This will be quick, as i don’t have much time today with how hectic work has been the past two weeks. Unfortunately, it does not show any signs of letting up which is also a blessing and a curse!
I stumbled upon a book called Living With a Seal by Jesse Itzler, and it was recommended to me by one of by buddies who actually knows Jesse in some weird way. He said that it is by far one of the funniest reads because of the way the book is written, and if you grew up in the 70’s or 80’s due to the mindset of the book, you’ll find it even funnier because of how our parents were. There’s a bunch of stuff that as an adult you can easily look over, and lose sight of. This book was a good reset for me, and likely will be for many other people.
Growing up my parents had a very “militarily” style of parenting, which made me and my brother very strong people. There was never a day of feeling down on yourself, or a day or not making your bed, getting up late, not doing chores, and not being a good person. Point blank, every day you had objectives, and you accomplished them. Period.
No matter if it was washing the dishes, taking the tractor out to cut the fields, or even just cleaning around the house, you had objectives. And you were only told to do them about 2-3 times, until you started catching on. As a pre-teen, if you saw the floors were dirty, you’d better get mopping before mom catches the floors looking like this. If she told you to mop the floors she would critique the shit out of you until those floors were perfect. Much easier to do it before she could complain. This logic applied to everything we did growing up in Georgia far before it was populated with housewives and country clubs.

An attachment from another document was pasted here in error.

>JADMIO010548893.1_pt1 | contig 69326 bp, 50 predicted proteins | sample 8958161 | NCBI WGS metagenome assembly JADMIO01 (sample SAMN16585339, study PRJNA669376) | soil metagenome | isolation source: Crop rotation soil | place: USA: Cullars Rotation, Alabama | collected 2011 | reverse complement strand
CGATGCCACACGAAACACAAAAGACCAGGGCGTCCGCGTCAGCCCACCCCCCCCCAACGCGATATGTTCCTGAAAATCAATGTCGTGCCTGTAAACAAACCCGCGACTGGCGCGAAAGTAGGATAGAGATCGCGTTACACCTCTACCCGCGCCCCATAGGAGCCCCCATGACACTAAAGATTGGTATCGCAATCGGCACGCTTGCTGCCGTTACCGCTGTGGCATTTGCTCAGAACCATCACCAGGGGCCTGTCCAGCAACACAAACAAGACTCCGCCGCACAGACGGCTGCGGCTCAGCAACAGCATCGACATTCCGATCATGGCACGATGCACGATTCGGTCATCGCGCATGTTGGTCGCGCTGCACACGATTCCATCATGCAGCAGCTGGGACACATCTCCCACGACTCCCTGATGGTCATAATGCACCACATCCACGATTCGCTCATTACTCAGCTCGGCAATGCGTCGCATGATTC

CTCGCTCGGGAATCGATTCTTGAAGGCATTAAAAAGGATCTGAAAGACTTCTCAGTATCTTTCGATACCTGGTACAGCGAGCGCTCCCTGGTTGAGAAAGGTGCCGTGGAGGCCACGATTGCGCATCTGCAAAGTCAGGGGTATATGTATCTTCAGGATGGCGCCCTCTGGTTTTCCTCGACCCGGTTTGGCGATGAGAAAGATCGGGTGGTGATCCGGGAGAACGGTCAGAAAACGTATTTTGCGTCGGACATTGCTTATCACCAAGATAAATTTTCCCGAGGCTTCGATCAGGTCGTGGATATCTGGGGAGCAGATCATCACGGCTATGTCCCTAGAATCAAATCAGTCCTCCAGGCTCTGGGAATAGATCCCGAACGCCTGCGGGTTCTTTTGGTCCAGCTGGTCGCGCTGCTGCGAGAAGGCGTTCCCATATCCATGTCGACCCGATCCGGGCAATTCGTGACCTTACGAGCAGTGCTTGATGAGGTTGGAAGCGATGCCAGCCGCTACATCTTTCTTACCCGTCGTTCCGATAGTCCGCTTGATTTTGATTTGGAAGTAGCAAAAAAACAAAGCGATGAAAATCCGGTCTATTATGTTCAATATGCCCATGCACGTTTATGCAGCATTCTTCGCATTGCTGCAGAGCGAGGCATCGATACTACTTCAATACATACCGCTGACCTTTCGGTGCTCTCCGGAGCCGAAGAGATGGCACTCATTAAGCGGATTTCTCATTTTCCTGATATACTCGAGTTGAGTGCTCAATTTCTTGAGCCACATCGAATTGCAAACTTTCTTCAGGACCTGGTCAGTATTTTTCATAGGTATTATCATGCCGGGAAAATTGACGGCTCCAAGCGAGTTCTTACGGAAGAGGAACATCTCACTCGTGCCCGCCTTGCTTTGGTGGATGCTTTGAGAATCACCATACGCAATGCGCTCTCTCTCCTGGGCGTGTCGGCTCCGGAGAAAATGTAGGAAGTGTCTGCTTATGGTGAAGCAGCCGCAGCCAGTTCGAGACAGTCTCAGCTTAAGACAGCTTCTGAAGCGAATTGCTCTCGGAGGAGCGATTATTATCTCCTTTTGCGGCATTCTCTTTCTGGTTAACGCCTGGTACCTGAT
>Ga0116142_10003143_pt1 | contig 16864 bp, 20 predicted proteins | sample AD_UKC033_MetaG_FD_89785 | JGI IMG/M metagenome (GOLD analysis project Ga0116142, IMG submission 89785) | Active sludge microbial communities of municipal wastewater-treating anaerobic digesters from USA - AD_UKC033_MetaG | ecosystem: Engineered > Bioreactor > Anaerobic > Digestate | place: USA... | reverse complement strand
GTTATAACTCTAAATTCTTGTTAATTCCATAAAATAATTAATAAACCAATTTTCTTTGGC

This book i read literally reiterated all of the things my parents taught me growing up. On days i didn’t need to be up early, i was waking up early to be successful and complete my objectives for the day. Period. (They always got done)
As an adult, now with a family, company, and more relationships than i know what to do with, there comes a time where you ask yourself “What are my daily objectives?”
The things that make you TICK. Figure it out. It’s a hell of a great book, especially if you’re a child born in the 70’s or 80’s.